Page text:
Phil Goff (pictured here with his deputy, Annette King) is widely acknowledged as one of New Zealand’s most competent and hard working politicians. He has been the heir apparent for some years now.
But perhaps commiserations are more in order. The eminent New Zealand historian, Sir Keith Sinclair, once wrote that:
“It is difficult in New Zealand to make much of an impression on the public as Leader of the Opposition. The Prime Minister inevitably inspires a certain awe. But there is no comparable feeling about his chief opponent. Indeed, the Opposition, in general often seems to be carping; opposing for the sake of opposing; sometimes almost unpatriotic.
Helen Clark eventually overturned a government and stayed in office for nine years. But in her early years as opposition leader, Helen Clark had huge difficulties in establishing herself with the public and the media. National’s Robert Muldoon was a highly effective opposition leader who, in 1975, defeated a government that had held a huge parliamentary majority. But Muldoon later wrote of how hard it was to be taken seriously in his early months as leader. Muldoon was himself ousted in 1984 by David Lange. But Lange initially faced similar problems to Muldoon and Clark, as well as a fractious party organisation that was deeply divided over policy.
Phil Goff has other challenges. He will take on a new government at the start of its honeymoon period. That’s never easy. Some sections of the NZ media are already kicking off a narrative that, as a former minister in two previous Labour administrations, he represents “the past” and is really a transitional leader. Labour, they say, will soon be looking past him, trying to find a “fresh face”.
There are good reasons to expect Phil Goff to succeed as leader. First, he has a sound grasp of policy issues and broad ministerial experience, having held, at various times since 1999, the portfolios of foreign affairs, justice and, most recently, trade, defence and corrections.
Many years ago, I witnessed (and learned a great deal from) Goff’s ability to very quickly get on top of policy issues, without sacrificing accuracy or a command of detail. He has a first rate mind.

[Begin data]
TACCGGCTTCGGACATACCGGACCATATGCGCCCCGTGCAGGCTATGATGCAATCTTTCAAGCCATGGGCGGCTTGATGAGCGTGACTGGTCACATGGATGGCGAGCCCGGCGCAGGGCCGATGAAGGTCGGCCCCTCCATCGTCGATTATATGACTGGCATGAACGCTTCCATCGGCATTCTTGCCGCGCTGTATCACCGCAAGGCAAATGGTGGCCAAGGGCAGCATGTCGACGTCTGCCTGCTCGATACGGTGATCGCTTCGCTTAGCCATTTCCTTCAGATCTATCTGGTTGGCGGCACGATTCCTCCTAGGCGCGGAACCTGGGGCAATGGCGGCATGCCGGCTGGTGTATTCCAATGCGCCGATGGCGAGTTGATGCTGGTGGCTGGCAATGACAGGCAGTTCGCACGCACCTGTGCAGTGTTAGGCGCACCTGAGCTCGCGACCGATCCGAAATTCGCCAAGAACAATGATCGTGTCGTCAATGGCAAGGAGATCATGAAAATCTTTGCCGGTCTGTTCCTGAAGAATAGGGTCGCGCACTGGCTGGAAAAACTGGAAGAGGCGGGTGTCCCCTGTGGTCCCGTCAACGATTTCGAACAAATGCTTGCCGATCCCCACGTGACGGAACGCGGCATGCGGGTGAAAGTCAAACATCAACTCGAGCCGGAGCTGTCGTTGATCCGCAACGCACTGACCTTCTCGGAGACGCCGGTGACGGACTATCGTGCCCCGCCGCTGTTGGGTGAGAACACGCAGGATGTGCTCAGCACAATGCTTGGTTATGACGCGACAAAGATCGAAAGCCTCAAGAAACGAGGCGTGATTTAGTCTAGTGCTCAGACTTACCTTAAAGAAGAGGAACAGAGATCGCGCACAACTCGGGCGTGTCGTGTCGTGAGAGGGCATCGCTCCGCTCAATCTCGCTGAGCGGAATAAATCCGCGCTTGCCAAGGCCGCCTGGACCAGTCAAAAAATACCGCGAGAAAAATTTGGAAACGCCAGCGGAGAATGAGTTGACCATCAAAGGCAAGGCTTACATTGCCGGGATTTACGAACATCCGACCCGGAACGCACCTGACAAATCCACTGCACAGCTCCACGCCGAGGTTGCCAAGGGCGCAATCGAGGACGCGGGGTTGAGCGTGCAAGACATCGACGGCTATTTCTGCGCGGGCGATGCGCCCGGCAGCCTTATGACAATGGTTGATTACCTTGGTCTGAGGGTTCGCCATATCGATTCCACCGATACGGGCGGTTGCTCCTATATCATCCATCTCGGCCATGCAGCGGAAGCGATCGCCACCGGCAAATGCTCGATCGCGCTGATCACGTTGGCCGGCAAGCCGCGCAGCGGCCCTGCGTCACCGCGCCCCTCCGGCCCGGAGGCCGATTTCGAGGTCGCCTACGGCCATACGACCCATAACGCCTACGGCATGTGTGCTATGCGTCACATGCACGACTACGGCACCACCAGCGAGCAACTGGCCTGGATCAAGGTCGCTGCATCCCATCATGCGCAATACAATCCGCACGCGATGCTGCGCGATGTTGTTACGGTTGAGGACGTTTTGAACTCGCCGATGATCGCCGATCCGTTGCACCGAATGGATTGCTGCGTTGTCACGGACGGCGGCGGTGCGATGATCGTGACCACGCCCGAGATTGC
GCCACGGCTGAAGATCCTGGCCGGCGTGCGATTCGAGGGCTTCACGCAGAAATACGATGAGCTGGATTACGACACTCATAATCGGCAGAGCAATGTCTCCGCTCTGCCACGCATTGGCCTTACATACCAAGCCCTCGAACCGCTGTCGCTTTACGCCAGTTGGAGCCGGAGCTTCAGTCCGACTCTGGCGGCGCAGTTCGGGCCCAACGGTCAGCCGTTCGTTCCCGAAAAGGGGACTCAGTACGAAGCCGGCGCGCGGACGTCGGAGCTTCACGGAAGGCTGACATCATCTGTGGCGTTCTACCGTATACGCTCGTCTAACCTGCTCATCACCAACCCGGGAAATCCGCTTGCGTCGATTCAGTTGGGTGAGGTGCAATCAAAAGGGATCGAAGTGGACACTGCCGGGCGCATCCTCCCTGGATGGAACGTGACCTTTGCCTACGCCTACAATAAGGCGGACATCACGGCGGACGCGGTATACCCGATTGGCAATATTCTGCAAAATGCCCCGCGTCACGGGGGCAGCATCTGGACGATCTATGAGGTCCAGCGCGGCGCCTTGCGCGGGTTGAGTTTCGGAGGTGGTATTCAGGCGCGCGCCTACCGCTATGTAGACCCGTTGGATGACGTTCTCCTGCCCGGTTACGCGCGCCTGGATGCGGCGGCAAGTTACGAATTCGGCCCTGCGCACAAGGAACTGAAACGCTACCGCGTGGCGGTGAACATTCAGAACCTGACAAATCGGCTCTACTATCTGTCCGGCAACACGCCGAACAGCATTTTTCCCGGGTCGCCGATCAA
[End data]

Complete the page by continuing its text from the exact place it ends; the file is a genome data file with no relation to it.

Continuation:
Second, as well as being a high effective media performer, Goff is a strong public speaker and parliamentary debater. He is well-versed in the arts of opposition. Labour’s parliamentary team is large enough to provide a springboard for the next election and includes some interesting new MPs. He and they will take the fight to the Key government.
Third, Goff has loads of political savvy. In my experience, either you have it or you don’t: Goff has and it’s been honed by years of living the highs and lows of politics. The party will not abandon the broad middle ground, where NZ elections are won and lost.
Fourth, his South Auckland upbringing and background -- along with years of representing a conservative, “middle New Zealand” constituency -- should enable Goff to connect with the sorts of voters who seem to have deserted the NZ Labour Party. I have seen this at first hand too. It will be hard for others to paint him as some kind of out-of-touch elitist.
I don’t buy the “new generation” argument. Is 55 really that old? And if Labour had gone for someone a lot younger, their opponents would say that he or she lacked experience and gravitas.
Goff will know very well the next steps: to build a strong and united team; establish a personal profile; score some early hits against the government; gather some political momentum; meet thousands of voters in the suburban and provincial centres; make contact with key interest groups and develop some interesting new policies and themes, avoiding going retro.
The real question is whether Phil Goff can light up the sky with a popular, progressive agenda and – you guessed it – tell Kiwi voters a compelling new story.
This is all very easy to write about (especially from my study in London!) and so much harder to do.
But I think that the NZ Labour Party has the right person in charge.